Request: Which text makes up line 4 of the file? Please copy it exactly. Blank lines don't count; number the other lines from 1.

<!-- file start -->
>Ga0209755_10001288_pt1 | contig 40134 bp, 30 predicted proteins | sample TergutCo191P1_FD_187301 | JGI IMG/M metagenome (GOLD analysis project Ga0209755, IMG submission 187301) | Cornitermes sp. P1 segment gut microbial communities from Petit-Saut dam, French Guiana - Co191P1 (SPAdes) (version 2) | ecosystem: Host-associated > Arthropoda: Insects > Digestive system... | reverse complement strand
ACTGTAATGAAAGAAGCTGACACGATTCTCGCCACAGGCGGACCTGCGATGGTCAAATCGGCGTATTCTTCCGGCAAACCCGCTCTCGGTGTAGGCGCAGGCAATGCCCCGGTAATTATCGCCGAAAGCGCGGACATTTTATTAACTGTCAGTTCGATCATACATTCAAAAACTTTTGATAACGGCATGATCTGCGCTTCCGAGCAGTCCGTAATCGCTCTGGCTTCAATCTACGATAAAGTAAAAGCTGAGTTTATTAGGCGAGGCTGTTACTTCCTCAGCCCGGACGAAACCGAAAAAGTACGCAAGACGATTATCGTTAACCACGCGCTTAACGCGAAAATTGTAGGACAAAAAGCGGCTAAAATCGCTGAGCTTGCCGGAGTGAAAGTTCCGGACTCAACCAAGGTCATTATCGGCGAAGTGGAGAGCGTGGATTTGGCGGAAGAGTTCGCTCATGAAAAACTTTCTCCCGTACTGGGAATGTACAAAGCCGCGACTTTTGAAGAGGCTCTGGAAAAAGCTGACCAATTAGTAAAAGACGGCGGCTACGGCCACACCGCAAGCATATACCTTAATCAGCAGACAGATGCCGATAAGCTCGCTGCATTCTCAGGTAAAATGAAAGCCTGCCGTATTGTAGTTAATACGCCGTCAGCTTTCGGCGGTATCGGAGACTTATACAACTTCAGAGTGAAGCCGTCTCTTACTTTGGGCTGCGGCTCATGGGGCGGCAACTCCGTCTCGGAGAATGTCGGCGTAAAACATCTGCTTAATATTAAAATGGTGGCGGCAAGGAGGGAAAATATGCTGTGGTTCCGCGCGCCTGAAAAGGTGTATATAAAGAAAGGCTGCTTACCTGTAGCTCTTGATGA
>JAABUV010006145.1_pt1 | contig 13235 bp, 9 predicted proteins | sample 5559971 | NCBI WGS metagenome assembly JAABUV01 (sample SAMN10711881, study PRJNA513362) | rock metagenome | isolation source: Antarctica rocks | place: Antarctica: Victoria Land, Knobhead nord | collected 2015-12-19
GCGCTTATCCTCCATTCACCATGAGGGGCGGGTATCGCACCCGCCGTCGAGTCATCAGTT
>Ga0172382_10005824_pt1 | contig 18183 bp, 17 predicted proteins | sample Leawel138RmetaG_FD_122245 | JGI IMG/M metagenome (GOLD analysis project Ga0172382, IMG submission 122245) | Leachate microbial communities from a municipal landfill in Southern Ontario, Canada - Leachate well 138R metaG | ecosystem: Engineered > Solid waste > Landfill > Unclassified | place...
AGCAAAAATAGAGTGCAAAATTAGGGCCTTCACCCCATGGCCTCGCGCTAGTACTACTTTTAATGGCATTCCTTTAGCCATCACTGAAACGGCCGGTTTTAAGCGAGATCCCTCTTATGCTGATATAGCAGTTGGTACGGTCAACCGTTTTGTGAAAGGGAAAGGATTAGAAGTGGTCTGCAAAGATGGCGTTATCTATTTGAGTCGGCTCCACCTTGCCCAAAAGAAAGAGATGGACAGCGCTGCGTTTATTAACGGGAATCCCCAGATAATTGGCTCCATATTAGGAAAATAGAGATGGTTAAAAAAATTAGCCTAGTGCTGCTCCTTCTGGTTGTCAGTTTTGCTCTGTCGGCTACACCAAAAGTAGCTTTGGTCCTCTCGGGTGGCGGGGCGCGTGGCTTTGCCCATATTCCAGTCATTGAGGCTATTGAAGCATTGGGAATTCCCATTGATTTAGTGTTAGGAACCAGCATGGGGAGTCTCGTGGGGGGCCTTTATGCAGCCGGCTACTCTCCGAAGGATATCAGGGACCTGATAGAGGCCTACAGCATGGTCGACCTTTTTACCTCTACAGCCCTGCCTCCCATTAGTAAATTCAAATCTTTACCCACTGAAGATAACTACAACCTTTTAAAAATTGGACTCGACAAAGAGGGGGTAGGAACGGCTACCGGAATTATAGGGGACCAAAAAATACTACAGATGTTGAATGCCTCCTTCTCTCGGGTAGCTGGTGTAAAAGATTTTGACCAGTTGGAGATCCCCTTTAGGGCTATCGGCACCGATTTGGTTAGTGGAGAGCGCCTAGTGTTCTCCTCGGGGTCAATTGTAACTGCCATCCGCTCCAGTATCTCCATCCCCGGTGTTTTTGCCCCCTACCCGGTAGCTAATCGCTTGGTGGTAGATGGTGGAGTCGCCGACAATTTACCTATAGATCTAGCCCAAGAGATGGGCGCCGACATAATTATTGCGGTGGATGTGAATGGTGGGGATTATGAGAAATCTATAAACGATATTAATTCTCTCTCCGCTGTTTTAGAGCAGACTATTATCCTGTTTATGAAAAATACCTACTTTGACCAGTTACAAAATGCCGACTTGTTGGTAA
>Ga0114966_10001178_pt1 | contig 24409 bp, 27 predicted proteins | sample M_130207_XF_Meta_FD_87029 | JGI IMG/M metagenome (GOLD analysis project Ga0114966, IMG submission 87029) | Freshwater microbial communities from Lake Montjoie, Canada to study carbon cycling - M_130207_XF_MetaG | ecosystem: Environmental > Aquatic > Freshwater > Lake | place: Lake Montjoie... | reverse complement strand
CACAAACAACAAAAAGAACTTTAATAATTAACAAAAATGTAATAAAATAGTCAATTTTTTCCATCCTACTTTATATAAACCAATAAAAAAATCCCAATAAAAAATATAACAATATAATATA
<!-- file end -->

GCGCTTATCCTCCATTCACCATGAGGGGCGGGTATCGCACCCGCCGTCGAGTCATCAGTT